c. Name and address of the witness (for the investigation of a witness) or suspect (for the investigation of a suspect);
d. Information/Testimony of the witness (for the investigation of a witness) or suspect (for the investigation of a suspect);
e. Notes regarding deeds and or goods;
f. Other information deemed necessary for the purpose of solving the case.
Detention means placement of suspect in certain places by investigators for the purpose of containment. (Detention may also apply at the prosecution level as well as at the court level (trial).
A suspect may be put in detention by the Investigator for maximum 20 days and, thereafter, the suspect must be released.
Detention may be applied by the legal authorities at any level, i.e., by the Investigator at the police level, by the Prosecutor at the prosecution level, and by the Judge at the court level (trial).
Grounds that may justify detention:
1. Ground by virtue of the law (Gronden van Rechmatigheid)
Where the potential criminal sanction applicable to such a crime is 5-yearS imprisonment or more; and certain crimes, as specified in the KUHAP (Article 21, paragraphs 4 (a) and (b), of KUHAP), even though the imprisonment sanction is 5 years, such as torture, embezzlement, etc.
2. Any of the following technical considerations (Groden van Noodzaklijkheid):
The suspect is a flight risk (non-cooperative); and/or
The suspect would destroy/dispose of evidence; and/or
The suspect would repeat the crime.
Duration of Detention
During the entire criminal process from the Police level up to the Supreme Court level, an accused may be placed in detention for the maximum number of days as follows:
- Detention by Investigator : 20 days
- Extension by Public Prosecutor based on an Investigator’s request : 40 days
- Detention by Public Prosecutor : 20 days
- Extension by the Head of a District Court based on Public Prosecutor’s request : 30 days
- Detention by the Panel of Judges of a District Court examining the case in the first instance : 30 days
- Extension by the Head of a District Court based on a request by the Panel of Judges examining the case: 60 days
- Detention by the Panel of Judges of a High Court examining the case at the appeals level : 30 days
- Extension by the Head of a High Court based on a request by the Panel of Judges of the High Court: 60 days
- Detention by the Panel of Judges of the Supreme Court examining the case at the Cassation Level : 50 days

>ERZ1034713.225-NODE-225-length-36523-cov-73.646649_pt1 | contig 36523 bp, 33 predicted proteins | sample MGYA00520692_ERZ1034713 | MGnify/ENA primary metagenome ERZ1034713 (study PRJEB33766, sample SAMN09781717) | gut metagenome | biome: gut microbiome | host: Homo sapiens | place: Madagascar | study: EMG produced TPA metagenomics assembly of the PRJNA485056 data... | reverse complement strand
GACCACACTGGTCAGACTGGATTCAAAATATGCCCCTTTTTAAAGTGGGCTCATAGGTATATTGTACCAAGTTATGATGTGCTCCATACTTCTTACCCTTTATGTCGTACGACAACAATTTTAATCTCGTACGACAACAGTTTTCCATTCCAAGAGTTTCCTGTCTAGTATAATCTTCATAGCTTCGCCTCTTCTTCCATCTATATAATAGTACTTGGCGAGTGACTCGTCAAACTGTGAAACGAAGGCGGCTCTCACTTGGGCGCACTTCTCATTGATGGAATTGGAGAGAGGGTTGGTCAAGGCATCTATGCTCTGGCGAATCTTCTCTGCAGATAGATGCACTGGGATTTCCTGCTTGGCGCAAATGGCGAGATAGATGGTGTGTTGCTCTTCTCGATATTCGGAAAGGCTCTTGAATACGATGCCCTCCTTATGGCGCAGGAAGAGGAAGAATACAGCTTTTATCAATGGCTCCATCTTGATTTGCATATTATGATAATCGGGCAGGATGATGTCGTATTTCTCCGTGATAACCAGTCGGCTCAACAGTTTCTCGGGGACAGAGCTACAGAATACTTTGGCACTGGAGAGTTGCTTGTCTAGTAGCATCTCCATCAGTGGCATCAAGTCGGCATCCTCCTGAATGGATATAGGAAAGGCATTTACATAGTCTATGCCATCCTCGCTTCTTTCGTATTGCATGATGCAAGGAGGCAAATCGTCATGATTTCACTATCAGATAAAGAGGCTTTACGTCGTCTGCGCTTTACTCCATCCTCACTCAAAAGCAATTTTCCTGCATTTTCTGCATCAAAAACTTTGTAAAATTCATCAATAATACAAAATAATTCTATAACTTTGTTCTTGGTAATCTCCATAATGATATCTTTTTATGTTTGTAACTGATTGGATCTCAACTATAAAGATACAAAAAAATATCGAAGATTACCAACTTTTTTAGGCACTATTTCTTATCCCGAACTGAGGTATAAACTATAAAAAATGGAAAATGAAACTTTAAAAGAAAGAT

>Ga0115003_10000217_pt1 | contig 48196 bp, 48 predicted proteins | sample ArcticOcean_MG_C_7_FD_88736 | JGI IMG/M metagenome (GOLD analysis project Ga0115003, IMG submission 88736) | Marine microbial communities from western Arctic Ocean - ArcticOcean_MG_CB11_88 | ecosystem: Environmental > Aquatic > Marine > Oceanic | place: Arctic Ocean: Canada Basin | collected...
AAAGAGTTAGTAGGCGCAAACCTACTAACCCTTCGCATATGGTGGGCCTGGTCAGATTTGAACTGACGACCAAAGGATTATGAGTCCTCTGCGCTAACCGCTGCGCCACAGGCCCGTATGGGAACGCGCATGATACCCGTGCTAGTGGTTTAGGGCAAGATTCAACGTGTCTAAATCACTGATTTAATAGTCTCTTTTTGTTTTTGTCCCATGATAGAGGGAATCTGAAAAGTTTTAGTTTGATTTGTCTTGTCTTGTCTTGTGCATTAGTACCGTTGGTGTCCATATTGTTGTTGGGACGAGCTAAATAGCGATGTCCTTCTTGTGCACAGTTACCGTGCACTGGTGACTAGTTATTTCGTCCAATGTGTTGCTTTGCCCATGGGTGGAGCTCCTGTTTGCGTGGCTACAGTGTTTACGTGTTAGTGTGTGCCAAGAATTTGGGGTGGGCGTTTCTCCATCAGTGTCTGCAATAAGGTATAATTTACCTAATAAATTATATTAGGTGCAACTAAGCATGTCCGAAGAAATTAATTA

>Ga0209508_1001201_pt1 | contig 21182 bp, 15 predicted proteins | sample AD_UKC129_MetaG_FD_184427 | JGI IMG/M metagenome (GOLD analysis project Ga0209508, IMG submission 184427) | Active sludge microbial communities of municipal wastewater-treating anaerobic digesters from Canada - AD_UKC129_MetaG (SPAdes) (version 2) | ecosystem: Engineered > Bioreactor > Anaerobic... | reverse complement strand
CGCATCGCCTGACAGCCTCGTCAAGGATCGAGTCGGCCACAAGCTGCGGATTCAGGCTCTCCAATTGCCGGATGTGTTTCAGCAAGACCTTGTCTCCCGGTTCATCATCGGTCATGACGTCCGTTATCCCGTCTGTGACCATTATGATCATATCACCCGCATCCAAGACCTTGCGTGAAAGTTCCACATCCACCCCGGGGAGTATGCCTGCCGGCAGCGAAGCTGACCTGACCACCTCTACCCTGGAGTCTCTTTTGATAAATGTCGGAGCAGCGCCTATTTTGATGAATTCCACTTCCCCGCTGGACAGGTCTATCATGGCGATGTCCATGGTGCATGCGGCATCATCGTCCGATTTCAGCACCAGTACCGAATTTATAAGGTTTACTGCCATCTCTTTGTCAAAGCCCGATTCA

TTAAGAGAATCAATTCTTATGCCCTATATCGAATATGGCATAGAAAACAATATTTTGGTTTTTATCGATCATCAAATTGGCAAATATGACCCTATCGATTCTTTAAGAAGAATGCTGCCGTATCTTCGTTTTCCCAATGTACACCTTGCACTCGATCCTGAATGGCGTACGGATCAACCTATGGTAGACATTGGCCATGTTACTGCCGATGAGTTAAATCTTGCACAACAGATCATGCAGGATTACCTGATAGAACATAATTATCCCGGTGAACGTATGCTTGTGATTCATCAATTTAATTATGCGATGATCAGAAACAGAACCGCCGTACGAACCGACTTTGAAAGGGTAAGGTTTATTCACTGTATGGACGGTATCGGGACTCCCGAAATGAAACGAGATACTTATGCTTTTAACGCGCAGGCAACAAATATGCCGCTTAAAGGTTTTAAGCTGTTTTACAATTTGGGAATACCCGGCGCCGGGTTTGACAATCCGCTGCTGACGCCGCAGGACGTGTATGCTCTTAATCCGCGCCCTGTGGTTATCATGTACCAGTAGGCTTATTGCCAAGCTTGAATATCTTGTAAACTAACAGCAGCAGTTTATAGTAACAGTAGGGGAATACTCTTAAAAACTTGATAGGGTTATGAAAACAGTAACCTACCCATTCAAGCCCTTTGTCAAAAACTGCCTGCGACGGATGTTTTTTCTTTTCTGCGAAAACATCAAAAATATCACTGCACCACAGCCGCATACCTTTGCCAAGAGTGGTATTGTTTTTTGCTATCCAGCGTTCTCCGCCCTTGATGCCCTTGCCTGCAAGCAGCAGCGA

- Extension by the Head of Supreme Court based on a request by a Panel of Judges of the Supreme Court : 60 days
The maximum period of detention of a suspect/an accused in a criminal case is 400 (four hundred) days.
Three Types of Detention
a. Detention in the State Detention Facility (Rumah Tahanan Negara)
b .House Detention
c. City Detention
The suspect may request a change in the detention status by means of a Petition Letter for Change of Detention Status, which shall be submitted in person or by his/her family or his/her attorney to the Unit Head of the Investigator. Such a petition shall be acknowledged by the Village Head (RT/RW/Kepala Desa) where the suspect resides.
Suspension of Detention
The detention may be suspended through the following mechanism:
1. Personal Guarantee
The following procedure has to be followed in order to request a Suspension of Detention based on Personal Guarantee:
(a) The Investigator and the Suspect or his/her attorney shall enter into an agreement regarding the ability of the Guarantor to provide the amount of money based on the requirement and consideration determined by the Investigator;
(b) The identity of the Guarantor shall be mentioned in this agreement.
(c) In the event the Suspect absconds from detention, the Guarantor must pay the money into the state treasury account through the Registrar of the District Court where the Suspect is domiciled. If the Guarantor cannot pay the amount of money as stated in the agreement, the Bailiff of the District Court will seize his/her assets to be sold through a public auction. The proceeds of such sale should be paid into the State account through the Registrar of the District Court.
The procedure for requesting the Suspension of Detention based on Monetary Guarantee is as follows:
(a) The Investigator and the Suspect or his/her attorney shall enter into an agreement.